From William Fairfax
Belvoir. 17 July—57.
I rec’d yr Favor by Mr Kirkpatk1 and sorry that our Men have deserted in the great Number You mention, to Remedy such an evil Tendency appears improbable and whilst a branch of the Legislature seem afraid to enact a more forcible Law, all Delinquents will find an Asylum to skreen them—I am glad You are in a near Prospect of making Fort Loudoun defensible against any Enemy not very numerous and assisted with battering Cannon. You have or will be furnishd with two good Mortars, some Coehorn’s and Granado Shells &ca—I hope as most necessary.
If Mr Atkyn continues to disoblige the Indians thereby causing a general Dissatisfaction, I think You shou’d acquaint the Governor therewith, who together with the Council may let him know their Sentiments that if He perseveres in his uncommon Manner They will represent the Facts to Ld Loudoun who is to pay his Salary I suppose on his meriting it2—I wish You may be able to form the Companys so as to admit your visiting Us abt the first of next Mo.
I have been lately advisd, that my Son William Hy was seen abt a Week ago at Mr Nicholas’s, supposing He came in the late Ships from England. He signified to Me that his Desires were to Serve and act in the Military, of which I acquainted You when You set off for Philadelphia—If therefore a Lieuts. Comission in yr Regiment be vacant, Please to acquaint the Governor as I shall do as soon as Billy comes up, for I would not have him loose much Time in equipping himself for the laudable Undertaking. I persuade my Self Billy will be more Steady than Bryan has prov’d, and give You more Pleasure to encourage his Improvement in Military Skill.3
I am glad Capt. Gist is likely to be employd in Indian Affairs to his Advantage. His Daughter lives with Us and is kindly treated by Mrs Fx and Miss Hannah.4
At [ ]5 set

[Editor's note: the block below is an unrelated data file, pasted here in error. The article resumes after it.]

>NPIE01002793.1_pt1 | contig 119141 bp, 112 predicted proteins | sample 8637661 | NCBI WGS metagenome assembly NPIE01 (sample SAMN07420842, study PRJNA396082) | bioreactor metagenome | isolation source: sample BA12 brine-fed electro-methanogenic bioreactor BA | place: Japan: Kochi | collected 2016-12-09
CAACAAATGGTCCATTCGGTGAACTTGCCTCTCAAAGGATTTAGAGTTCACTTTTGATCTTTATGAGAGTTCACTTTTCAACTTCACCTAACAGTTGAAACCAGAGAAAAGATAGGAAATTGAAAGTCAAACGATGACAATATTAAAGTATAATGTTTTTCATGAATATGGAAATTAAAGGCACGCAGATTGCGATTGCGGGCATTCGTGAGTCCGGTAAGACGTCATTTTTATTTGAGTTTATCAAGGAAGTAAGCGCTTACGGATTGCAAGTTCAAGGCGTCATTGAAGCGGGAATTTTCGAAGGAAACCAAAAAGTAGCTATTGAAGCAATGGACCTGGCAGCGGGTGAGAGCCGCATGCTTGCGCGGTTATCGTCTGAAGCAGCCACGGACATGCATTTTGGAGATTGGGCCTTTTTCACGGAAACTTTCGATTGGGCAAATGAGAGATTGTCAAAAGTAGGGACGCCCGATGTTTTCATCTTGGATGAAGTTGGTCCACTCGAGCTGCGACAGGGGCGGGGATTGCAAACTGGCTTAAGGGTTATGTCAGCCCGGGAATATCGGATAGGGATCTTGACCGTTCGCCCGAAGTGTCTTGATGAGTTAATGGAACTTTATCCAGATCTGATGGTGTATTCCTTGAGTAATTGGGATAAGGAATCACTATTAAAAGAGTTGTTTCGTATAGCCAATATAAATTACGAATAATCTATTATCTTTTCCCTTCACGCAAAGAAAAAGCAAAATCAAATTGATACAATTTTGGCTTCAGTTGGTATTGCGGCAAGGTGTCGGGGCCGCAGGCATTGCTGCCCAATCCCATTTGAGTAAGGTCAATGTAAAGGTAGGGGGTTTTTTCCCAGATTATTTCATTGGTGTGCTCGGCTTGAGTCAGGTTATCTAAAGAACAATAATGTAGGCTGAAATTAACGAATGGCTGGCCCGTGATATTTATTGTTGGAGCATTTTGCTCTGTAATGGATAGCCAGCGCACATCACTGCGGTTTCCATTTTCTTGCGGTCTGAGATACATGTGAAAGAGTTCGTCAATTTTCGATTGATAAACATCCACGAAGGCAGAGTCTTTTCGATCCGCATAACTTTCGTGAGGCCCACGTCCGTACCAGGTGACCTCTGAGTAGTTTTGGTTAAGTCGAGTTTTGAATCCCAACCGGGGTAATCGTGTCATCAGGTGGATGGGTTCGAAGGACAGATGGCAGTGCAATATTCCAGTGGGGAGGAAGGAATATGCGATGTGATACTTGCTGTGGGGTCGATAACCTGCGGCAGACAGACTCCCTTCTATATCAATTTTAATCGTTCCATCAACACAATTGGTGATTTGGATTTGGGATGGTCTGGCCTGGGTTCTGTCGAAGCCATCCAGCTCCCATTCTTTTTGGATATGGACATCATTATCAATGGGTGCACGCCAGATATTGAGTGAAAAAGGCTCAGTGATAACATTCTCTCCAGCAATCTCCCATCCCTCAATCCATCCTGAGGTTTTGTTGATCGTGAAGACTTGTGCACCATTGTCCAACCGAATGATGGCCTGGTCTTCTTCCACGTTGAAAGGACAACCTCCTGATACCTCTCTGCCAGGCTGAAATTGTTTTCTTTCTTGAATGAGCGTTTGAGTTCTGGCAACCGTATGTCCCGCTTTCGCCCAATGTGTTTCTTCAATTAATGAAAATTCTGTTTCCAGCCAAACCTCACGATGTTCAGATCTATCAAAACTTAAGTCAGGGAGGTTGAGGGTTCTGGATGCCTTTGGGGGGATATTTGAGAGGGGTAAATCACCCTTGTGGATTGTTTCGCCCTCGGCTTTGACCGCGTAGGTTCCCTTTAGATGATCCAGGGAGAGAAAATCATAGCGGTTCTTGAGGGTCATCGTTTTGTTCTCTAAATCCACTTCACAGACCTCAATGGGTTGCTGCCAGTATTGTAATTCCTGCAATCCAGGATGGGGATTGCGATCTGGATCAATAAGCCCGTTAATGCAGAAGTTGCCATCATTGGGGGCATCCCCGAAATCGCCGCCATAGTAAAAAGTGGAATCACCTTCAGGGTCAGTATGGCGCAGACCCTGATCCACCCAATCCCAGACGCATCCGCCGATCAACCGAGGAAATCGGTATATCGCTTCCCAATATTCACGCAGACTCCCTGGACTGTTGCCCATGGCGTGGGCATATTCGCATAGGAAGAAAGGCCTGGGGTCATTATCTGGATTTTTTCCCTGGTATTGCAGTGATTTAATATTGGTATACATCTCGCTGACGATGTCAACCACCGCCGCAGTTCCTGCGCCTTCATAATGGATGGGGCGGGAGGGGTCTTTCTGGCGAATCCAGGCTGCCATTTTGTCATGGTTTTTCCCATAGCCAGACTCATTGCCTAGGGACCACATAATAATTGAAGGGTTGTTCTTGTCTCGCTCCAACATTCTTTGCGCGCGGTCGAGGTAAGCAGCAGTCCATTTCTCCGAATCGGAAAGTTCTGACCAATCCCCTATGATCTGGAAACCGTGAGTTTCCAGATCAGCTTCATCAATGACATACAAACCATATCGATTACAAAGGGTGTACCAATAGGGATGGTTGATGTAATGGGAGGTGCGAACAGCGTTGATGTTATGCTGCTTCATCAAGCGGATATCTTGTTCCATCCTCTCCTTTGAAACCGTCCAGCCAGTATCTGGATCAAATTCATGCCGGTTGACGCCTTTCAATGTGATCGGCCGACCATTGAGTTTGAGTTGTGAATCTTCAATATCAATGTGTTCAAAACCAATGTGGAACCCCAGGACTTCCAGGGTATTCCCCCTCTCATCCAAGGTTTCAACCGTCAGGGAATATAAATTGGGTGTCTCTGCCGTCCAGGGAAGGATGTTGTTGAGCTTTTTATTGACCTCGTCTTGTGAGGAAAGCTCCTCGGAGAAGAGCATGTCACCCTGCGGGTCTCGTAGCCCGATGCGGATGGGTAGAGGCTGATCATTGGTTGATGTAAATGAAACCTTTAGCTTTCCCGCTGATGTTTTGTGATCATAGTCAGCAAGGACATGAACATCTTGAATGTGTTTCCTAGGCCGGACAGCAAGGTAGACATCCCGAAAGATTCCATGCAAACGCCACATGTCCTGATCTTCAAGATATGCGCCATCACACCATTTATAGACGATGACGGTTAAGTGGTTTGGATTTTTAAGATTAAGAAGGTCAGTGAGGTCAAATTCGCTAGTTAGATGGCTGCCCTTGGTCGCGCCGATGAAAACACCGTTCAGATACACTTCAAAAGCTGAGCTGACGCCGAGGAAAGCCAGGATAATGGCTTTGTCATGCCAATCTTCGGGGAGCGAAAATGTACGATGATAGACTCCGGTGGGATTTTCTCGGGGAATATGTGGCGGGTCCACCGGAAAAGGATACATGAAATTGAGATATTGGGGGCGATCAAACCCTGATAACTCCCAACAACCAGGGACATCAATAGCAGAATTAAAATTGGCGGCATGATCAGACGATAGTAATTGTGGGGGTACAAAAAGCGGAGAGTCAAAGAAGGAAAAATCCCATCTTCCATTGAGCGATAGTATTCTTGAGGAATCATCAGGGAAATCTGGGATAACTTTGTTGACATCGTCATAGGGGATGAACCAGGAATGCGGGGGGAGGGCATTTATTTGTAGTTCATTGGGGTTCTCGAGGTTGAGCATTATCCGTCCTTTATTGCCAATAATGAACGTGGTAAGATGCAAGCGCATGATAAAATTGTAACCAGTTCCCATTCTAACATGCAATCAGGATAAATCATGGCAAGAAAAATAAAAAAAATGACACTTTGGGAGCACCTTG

Billy this moment arriv’d, and I have acquainted him with the foregoing Article relating to his being Commissiond in our Regiment. He has brought Letters of Recomendation to Ld Loudoun & Genl Abercrombie, but as it is obvious there are many young Gentn with Ld Loudoun serving as Volunteers or Cadets which no doubt expect to be first commissiond It may be a long Time before Billy may have the Chance to be an Officer—The Letters to Ld Loudoun & Genl Abercrombie may be sent And I shall request Ld Fx to joyn his kind Recomendation of Billy to Ld Loudoun. In the mean time Billy can begin his first Rudiments under yr Discipline and if Ld Loudoun shd favor him wth his Commands, they can be attended. I hope We are not too late for a Commission under You, wch please to make known to the Govr as I shall soon do. The best Wishes of the Family attend You. Witness Yr affect. & obedient Servt &c.
1. The letter has not been found.
3. Fairfax must have spoken to GW about the military ambitions of his son William Henry Fairfax in February 1757 shortly before GW went to Philadelphia for the meeting with Loudoun. After the exchange of a number of letters between GW and William Fairfax and between GW and Dinwiddie, Dinwiddie sent to GW on 24 Sept. 1757 a lieutenant’s commission in the Virginia Regiment for William Henry Fairfax, but by the middle of October young Fairfax was at Loudoun’s headquarters in New York. Soon thereafter he purchased a commission in the 28th Regiment. He was killed in the siege of Quebec in 1759.
Robert Carter Nicholas (1728–1780), a prominent lawyer, lived in Williamsburg. He was married to Anne Cary Nicholas, the sister of Sarah Cary Fairfax.
4. Nancy Gist, daughter of Christopher Gist, was living at Belvoir with the Fairfax family at this time.
5. Fairfax here drew a circle with a dot in the middle instead of writing sun.